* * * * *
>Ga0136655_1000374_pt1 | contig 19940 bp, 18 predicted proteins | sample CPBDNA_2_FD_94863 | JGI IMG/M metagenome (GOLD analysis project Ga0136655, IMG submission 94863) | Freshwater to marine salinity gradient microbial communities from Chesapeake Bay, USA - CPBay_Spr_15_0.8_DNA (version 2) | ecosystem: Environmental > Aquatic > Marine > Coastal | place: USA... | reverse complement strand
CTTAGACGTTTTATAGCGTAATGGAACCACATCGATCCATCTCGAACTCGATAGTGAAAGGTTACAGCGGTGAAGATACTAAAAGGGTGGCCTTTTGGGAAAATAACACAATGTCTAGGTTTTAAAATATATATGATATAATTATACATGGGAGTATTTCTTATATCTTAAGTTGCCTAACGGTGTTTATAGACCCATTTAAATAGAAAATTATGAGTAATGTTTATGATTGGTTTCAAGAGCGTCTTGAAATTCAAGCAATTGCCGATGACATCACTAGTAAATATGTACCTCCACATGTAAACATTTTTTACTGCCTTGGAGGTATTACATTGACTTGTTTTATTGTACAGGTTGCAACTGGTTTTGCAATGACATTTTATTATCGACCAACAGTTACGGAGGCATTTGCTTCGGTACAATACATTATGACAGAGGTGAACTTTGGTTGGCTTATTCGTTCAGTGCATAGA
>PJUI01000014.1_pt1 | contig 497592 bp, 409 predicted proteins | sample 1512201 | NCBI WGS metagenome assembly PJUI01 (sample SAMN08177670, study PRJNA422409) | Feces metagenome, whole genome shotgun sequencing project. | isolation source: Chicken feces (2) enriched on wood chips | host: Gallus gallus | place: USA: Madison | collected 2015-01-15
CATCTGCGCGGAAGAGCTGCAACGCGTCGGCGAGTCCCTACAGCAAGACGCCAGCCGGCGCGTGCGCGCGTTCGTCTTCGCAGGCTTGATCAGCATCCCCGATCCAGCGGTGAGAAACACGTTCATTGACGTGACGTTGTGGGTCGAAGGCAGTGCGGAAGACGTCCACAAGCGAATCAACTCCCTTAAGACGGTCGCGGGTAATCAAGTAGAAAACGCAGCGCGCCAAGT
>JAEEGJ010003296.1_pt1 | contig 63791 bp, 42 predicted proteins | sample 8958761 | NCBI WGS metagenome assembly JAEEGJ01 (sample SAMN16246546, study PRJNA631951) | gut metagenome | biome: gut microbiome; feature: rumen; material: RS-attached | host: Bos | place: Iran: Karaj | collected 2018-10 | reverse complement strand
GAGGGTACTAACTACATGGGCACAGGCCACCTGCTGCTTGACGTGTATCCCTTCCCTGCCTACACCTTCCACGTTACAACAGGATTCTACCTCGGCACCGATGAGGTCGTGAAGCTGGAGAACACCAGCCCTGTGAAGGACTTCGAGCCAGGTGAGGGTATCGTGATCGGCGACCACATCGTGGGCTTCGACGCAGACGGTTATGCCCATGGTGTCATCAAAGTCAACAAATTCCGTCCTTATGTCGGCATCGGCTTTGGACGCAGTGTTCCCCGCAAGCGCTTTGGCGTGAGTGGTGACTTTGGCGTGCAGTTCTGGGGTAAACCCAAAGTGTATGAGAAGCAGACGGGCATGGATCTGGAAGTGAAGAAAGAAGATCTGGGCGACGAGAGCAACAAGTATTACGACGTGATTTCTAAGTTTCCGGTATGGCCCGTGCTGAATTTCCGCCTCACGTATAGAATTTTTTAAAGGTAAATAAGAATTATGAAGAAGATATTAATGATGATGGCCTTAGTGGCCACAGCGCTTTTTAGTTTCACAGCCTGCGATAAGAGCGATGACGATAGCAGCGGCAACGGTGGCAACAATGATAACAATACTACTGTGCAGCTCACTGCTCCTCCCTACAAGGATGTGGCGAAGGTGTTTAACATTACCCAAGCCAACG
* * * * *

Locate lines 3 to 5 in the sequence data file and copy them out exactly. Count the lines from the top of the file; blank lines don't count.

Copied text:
>PJUI01000014.1_pt1 | contig 497592 bp, 409 predicted proteins | sample 1512201 | NCBI WGS metagenome assembly PJUI01 (sample SAMN08177670, study PRJNA422409) | Feces metagenome, whole genome shotgun sequencing project. | isolation source: Chicken feces (2) enriched on wood chips | host: Gallus gallus | place: USA: Madison | collected 2015-01-15
CATCTGCGCGGAAGAGCTGCAACGCGTCGGCGAGTCCCTACAGCAAGACGCCAGCCGGCGCGTGCGCGCGTTCGTCTTCGCAGGCTTGATCAGCATCCCCGATCCAGCGGTGAGAAACACGTTCATTGACGTGACGTTGTGGGTCGAAGGCAGTGCGGAAGACGTCCACAAGCGAATCAACTCCCTTAAGACGGTCGCGGGTAATCAAGTAGAAAACGCAGCGCGCCAAGT
>JAEEGJ010003296.1_pt1 | contig 63791 bp, 42 predicted proteins | sample 8958761 | NCBI WGS metagenome assembly JAEEGJ01 (sample SAMN16246546, study PRJNA631951) | gut metagenome | biome: gut microbiome; feature: rumen; material: RS-attached | host: Bos | place: Iran: Karaj | collected 2018-10 | reverse complement strand